The city of Namur, sometimes called “Nameur” in Walloon or “Namur the beautiful” is a tourist jewel that has grown, from the Aduatuques through the Romans to the present days, overlooking the junction between the Meuse and the Sambre. A jewel of history, set at the confluence of rivers as well as contrasts. Its rich city center heritage : old mansions, cathedral, museums, churches, theater, belfry, and various places and remains … testifies to the contrasted past of a bourgeois city located in the shadow of its Citadel. The latter is recognized as exceptional heritage of the Walloon Region and recalls several centuries of military architecture and strategic lust. Napoleon had indeed renamed it “The mound of Europe”.
Artists and conquerors have stayed there. All of them did not like it but each and every one of them used his words or his art to immortalize his passage in the city, giving Namur its nobility in history. The visitor will find in Namur many satisfying activities offered throughout the year. Maybe will he prefer the simple stroll in the old city, along the quays,… or maybe will he go for the many visits offered by the immediate surroundings, which are full of destinations to pin. The natural charms of the Namurois are spiced up with a widespread good humor, a high flight gastronomy and a patrimonial heritage with a character of its own, alternating Ardennes villages and cities of art and history.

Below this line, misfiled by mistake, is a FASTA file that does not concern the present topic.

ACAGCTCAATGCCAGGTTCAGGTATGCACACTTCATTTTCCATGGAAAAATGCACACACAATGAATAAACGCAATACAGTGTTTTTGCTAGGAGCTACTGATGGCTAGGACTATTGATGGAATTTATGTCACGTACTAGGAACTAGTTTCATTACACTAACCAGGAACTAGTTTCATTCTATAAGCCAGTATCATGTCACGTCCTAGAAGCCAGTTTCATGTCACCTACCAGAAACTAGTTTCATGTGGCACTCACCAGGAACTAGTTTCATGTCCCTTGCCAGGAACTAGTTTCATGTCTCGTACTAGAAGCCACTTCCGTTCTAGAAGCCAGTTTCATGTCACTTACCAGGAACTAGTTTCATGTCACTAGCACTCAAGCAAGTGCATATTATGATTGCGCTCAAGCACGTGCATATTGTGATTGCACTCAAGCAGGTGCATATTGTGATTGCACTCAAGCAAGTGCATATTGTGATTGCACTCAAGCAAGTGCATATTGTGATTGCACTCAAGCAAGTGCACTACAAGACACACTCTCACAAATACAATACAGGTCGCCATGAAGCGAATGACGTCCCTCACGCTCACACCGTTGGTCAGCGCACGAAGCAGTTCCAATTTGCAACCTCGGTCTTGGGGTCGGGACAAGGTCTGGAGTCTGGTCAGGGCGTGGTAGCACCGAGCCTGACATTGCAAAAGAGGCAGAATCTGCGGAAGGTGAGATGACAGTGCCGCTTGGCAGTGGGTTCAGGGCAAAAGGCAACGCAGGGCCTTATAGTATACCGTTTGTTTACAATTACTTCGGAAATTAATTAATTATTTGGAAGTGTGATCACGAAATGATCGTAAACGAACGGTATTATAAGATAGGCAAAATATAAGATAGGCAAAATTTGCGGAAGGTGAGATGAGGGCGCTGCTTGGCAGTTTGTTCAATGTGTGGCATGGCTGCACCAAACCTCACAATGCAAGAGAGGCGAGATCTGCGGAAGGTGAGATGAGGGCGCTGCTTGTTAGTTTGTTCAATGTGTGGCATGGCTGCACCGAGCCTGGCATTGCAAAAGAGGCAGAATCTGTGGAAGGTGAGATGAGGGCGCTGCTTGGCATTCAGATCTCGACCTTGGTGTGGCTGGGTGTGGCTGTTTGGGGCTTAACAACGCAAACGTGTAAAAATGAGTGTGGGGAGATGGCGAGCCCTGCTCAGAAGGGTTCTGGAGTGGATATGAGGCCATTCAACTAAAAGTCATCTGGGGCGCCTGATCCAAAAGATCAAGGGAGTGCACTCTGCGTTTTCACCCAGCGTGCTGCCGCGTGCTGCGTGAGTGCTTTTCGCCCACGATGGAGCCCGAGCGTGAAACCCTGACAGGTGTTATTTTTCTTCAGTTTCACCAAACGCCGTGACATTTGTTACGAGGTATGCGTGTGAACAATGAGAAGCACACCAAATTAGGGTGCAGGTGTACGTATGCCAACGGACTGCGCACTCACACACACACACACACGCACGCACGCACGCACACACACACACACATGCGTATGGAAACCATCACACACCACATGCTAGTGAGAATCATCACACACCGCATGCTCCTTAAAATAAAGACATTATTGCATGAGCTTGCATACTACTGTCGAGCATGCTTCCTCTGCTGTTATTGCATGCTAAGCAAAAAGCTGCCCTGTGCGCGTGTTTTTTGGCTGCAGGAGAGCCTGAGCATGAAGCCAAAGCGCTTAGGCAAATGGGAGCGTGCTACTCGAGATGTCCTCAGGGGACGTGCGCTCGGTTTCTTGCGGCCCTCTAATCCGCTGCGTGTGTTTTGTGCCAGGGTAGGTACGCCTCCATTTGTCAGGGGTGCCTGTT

Since the 8th May 2021, it has been possible to take the cable car from Place Maurice Servais in the heart of the city or from the Esplanade of the Citadel. The Namur cable car spans the Sambre river, storms the ramparts of the Citadel and lands on the Esplanade 650 metres away, at a height of 103 metres. A journey of about 3-4 minutes that will transport the citizens, suspended between heaven and earth. Built in 1956 and opened on the 31st March 1957, the former cable car was a means for transportation of tourists that linked the bottom of the Citadel to the Belvedere, along the river Meuse side of the Citadel. It closed in March 1997 for safety reasons. In 2013, the City of Namur started a feasibility study to determine the best location for the construction of the new cable car. The backdrop of the river Sambre side was selected.
A land of traditions, myths and legends, the province of Namur offers a very rich tourist programme orchestrated by the Tourist Federation of the province. This is the land of the RAVeL (Autonomous Network of Slow Paths) – a network of itineraries reserved for pedestrians and cyclists, a region of rock climbing, of potholers’ journeys through the bowels of the earth, where visitors can explore caves and caverns, and of river cruises between France and Germany, all underpinned by true professionals.